The next day Edith started on another unsuccessful expedition to the village, and while she was gone, Zell went to the post-office to which she had told Van Dam to direct his reply. She found the plausible lie we have already placed before the reader.
At first she experienced a sensation of anger that he had not complied with her wish. It was a new experience to have gentlemen, especially Van Dam, so long her obsequious slave, think of anything contrary to her wishes. She also feared that Edith might be right, and that Van Dam designed evil against her. She would not openly admit, even to herself, that this was his purpose, and yet Edith's words had been so clear and strong, and Van Dam's conditions placed her so entirely at his mercy, that she shrank from him and was fascinated at the same time.
But instead of indignantly casting the letter from her, she read it again and again. Her foolish heart pleaded for him.
"He couldn't be so false to me, so false to his written word," she said, and the letter was hidden away, and she passed into the dangerous stage of irresolution, where temptation is secretly dwelt upon. She hesitated, and, according to the proverb, the woman who does this is lost. Instead of indignantly casting temptation from her, she left her course open, to be decided somewhat by circumstances. She wilfully shut her eyes to the danger, and tried to believe, and did almost believe that her lover meant honestly by her.
And so the days passed, Edith vainly trying to find something to do, and working hard in her garden, which as yet brought no return. She was often very sad and despondent, and again very irritable. Laura's apathy only deepened, and she seemed like one not yet awakened from a dream of the past. Zell made some show of work, but after all left almost everything for Hannibal as before, and when Edith sharply chided her, she laughed recklessly and said:
"What's the use? If we are going to starve we might as well do so at once and have it over with."
"I won't starve," said Edith, almost fiercely. "There must be honest work somewhere in the world for one willing to do it, and I'm going to find it. At any rate, can raise food in my garden before long."
"I'm afraid we shall starve before your cabbages and carrots come to maturity, and we might as well as to try to live on such garbage. Supplies are running low, and, as you say, the money is nearly gone."
"Yes, and people won't trust us any more. Two or three declined to in the village to-day, and I felt too discouraged and ashamed to ask any further. For some reason people seem afraid of us. I see persons turn and look after me, and yet they avoid me. Two or three impudent clerks tried to make my acquaintance, but I snubbed them in such a way that they will let me alone hereafter. I wonder if any stories could have got around about us? Country towns are such places for gossip."
"Have you heard of any scholars?" said Laura languidly.
"No, not one," was Edith's despondent answer. "If nothing turns up before, I'll go to New York next Monday and sell some more things, and I'll go where I'm known this time."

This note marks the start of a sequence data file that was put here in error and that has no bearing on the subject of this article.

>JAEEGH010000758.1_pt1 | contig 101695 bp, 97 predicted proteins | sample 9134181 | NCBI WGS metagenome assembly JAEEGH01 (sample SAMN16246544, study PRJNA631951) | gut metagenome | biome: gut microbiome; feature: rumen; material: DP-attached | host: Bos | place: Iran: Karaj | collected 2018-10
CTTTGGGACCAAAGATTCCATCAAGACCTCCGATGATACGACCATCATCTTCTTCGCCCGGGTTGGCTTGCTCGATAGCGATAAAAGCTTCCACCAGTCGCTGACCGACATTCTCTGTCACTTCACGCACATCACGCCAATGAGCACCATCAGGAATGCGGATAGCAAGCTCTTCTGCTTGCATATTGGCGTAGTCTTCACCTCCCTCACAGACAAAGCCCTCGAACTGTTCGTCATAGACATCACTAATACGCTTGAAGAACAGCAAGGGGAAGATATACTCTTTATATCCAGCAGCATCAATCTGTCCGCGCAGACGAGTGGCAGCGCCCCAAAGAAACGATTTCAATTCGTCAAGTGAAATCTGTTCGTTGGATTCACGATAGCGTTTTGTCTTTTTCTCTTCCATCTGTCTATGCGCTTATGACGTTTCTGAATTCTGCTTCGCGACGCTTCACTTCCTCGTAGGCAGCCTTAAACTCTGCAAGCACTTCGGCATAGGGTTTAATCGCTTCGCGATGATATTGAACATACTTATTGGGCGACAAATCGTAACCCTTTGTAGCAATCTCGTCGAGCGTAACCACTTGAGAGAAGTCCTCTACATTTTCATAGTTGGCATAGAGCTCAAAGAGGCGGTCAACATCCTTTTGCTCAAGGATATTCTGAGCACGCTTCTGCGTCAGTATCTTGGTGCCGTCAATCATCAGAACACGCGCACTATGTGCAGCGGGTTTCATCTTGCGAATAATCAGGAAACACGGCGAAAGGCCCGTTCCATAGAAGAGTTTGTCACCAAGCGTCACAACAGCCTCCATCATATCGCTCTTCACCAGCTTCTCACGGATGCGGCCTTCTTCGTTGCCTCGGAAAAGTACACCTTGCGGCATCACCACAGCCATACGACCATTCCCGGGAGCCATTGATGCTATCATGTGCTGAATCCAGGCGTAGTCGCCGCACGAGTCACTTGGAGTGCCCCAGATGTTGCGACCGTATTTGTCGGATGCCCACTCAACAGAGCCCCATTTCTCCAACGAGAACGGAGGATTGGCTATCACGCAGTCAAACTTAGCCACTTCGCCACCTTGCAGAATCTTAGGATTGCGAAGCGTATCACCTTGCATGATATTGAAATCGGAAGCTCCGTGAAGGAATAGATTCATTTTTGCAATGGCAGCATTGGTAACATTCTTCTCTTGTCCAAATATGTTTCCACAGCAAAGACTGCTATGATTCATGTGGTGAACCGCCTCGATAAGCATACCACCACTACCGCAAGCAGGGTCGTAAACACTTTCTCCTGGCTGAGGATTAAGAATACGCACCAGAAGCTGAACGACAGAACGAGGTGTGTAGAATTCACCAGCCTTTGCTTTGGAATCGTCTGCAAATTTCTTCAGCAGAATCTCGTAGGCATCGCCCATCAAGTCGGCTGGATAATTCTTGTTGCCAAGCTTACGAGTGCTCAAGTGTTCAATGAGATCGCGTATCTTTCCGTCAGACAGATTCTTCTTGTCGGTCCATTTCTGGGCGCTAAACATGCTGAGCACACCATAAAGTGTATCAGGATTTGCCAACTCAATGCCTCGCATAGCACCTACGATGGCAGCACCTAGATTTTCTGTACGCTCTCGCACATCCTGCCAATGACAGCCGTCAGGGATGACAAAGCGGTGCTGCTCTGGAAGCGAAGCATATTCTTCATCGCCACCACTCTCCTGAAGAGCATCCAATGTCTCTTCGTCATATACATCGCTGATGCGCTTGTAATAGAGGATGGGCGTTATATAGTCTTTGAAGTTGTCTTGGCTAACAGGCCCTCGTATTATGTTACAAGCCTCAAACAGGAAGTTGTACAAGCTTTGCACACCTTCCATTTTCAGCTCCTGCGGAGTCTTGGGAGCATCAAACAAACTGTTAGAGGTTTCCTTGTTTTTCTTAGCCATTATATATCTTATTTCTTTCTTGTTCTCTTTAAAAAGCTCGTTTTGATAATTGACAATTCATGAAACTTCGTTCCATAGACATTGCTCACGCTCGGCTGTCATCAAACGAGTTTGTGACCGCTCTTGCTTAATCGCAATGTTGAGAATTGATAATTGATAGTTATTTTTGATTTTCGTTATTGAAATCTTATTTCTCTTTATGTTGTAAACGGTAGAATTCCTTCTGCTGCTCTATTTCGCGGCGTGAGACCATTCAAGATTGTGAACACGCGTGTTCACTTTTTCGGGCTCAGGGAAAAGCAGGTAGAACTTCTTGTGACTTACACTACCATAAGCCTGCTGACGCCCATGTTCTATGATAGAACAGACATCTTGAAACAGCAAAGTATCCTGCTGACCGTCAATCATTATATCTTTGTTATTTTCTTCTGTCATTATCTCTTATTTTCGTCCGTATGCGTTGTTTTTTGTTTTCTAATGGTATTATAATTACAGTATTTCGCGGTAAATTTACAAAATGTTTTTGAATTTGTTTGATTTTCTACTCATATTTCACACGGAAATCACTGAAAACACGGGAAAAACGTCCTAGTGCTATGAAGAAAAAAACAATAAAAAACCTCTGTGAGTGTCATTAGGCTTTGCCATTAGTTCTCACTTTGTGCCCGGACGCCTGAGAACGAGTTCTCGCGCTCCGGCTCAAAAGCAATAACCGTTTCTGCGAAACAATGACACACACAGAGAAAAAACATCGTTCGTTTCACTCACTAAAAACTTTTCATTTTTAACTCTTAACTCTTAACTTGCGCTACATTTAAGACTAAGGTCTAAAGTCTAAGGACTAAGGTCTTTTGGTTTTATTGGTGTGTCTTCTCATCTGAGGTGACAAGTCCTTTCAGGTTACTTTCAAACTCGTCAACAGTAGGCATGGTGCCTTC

Nothing turned up, and by Sunday they had nothing in the house save a little dry bread, which they ate moistened with wine and water. Mrs. Allen sighed and cried all day. Laura had the strange manner of one awaking up to something unrealized before. Restlessness began to take the place of apathy, and her eyes often sought the face of Edith in a questioning manner. Finding her alone in the garden, she said:
"Why, Edith, I'm hungry. I never remember being hungry before. Is it possible we have come to this?"
Edith burst into tears, and said brokenly:
"Come with me to the arbor."
"I'm sure I'm willing to do anything," said Laura piteously, "but I never realized we would come to this."
"Oh! how can the birds sing?" said Edith bitterly. "This beautiful spring weather, with its promise and hopefulness, seems a mockery. The sun is shining brightly, flowers are budding and blooming, and all the world seems so happy, but my heart aches as if it would burst. I'm hungry, too, and I know poor old Hannibal is faint, though he tries to keep up whenever I am around."
"But, Edith, if people knew how we are situated they would not let us want. Our old acquaintances in New York, or our relations even, though not very friendly, would surely help us."
"Oh, yes, I suppose so for a little while, but I can't bring myself to ask for charity, and no one would under take to support us. What discourages me most is that I can't get work that will bring in money. Between people wishing to have nothing to do with us, on one hand, and my ignorance on the other, there seems no resource. Some of those whom we owe seem inclined to press us. I'm so afraid of losing this place and being out on the street. If I could only get a chance somewhere, or get time to learn to do something well!"
Then after a moment she asked suddenly, "Where's Zell?"
"In her room, I think"
"I don't like Zell's manner," said Edith, after a brief painful revery. "It's so hard and reckless. Something seems to be on her mind. She has long fits of abstraction as if she were thinking of something, or weighing some plan. Could she have had any communication with that villain Van Dam? Oh! that would be the bitterest drop of all in our cup of sorrow. I would rather see her dead than that."
"Oh, dear!" said Laura, "it seems as if I had been in a trance and had just awakened. Why, Edith, I must do something. It is not right to let you bear all these things alone. But don't trouble about Zell, not one of George Allen's daughters will sink to that."